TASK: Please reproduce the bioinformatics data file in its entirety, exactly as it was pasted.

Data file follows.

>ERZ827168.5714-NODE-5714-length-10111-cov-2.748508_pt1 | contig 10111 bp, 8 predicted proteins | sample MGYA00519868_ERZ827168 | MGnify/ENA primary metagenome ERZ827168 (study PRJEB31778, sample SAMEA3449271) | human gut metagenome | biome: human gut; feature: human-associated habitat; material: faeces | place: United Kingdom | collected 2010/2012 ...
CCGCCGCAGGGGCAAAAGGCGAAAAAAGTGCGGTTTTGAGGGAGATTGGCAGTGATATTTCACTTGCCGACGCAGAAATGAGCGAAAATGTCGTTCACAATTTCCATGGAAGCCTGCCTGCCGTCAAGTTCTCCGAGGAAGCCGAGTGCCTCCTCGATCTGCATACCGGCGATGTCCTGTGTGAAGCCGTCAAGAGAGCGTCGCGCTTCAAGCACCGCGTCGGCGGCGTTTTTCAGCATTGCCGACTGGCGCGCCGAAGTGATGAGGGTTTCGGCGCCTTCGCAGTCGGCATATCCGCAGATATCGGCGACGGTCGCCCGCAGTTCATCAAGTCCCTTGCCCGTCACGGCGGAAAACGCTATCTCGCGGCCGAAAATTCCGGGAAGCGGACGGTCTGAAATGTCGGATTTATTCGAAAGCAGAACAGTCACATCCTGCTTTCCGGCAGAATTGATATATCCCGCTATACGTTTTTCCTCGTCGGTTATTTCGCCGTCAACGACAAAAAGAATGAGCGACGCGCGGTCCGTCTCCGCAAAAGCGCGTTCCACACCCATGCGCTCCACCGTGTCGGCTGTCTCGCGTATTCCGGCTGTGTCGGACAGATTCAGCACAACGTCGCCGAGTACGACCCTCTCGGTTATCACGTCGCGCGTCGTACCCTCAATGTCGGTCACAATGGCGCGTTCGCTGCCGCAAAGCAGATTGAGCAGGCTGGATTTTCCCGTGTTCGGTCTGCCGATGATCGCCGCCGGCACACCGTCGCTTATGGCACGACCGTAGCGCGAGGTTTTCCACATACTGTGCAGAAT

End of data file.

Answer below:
>ERZ827168.5714-NODE-5714-length-10111-cov-2.748508_pt1 | contig 10111 bp, 8 predicted proteins | sample MGYA00519868_ERZ827168 | MGnify/ENA primary metagenome ERZ827168 (study PRJEB31778, sample SAMEA3449271) | human gut metagenome | biome: human gut; feature: human-associated habitat; material: faeces | place: United Kingdom | collected 2010/2012 ...
CCGCCGCAGGGGCAAAAGGCGAAAAAAGTGCGGTTTTGAGGGAGATTGGCAGTGATATTTCACTTGCCGACGCAGAAATGAGCGAAAATGTCGTTCACAATTTCCATGGAAGCCTGCCTGCCGTCAAGTTCTCCGAGGAAGCCGAGTGCCTCCTCGATCTGCATACCGGCGATGTCCTGTGTGAAGCCGTCAAGAGAGCGTCGCGCTTCAAGCACCGCGTCGGCGGCGTTTTTCAGCATTGCCGACTGGCGCGCCGAAGTGATGAGGGTTTCGGCGCCTTCGCAGTCGGCATATCCGCAGATATCGGCGACGGTCGCCCGCAGTTCATCAAGTCCCTTGCCCGTCACGGCGGAAAACGCTATCTCGCGGCCGAAAATTCCGGGAAGCGGACGGTCTGAAATGTCGGATTTATTCGAAAGCAGAACAGTCACATCCTGCTTTCCGGCAGAATTGATATATCCCGCTATACGTTTTTCCTCGTCGGTTATTTCGCCGTCAACGACAAAAAGAATGAGCGACGCGCGGTCCGTCTCCGCAAAAGCGCGTTCCACACCCATGCGCTCCACCGTGTCGGCTGTCTCGCGTATTCCGGCTGTGTCGGACAGATTCAGCACAACGTCGCCGAGTACGACCCTCTCGGTTATCACGTCGCGCGTCGTACCCTCAATGTCGGTCACAATGGCGCGTTCGCTGCCGCAAAGCAGATTGAGCAGGCTGGATTTTCCCGTGTTCGGTCTGCCGATGATCGCCGCCGGCACACCGTCGCTTATGGCACGACCGTAGCGCGAGGTTTTCCACATACTGTGCAGAAT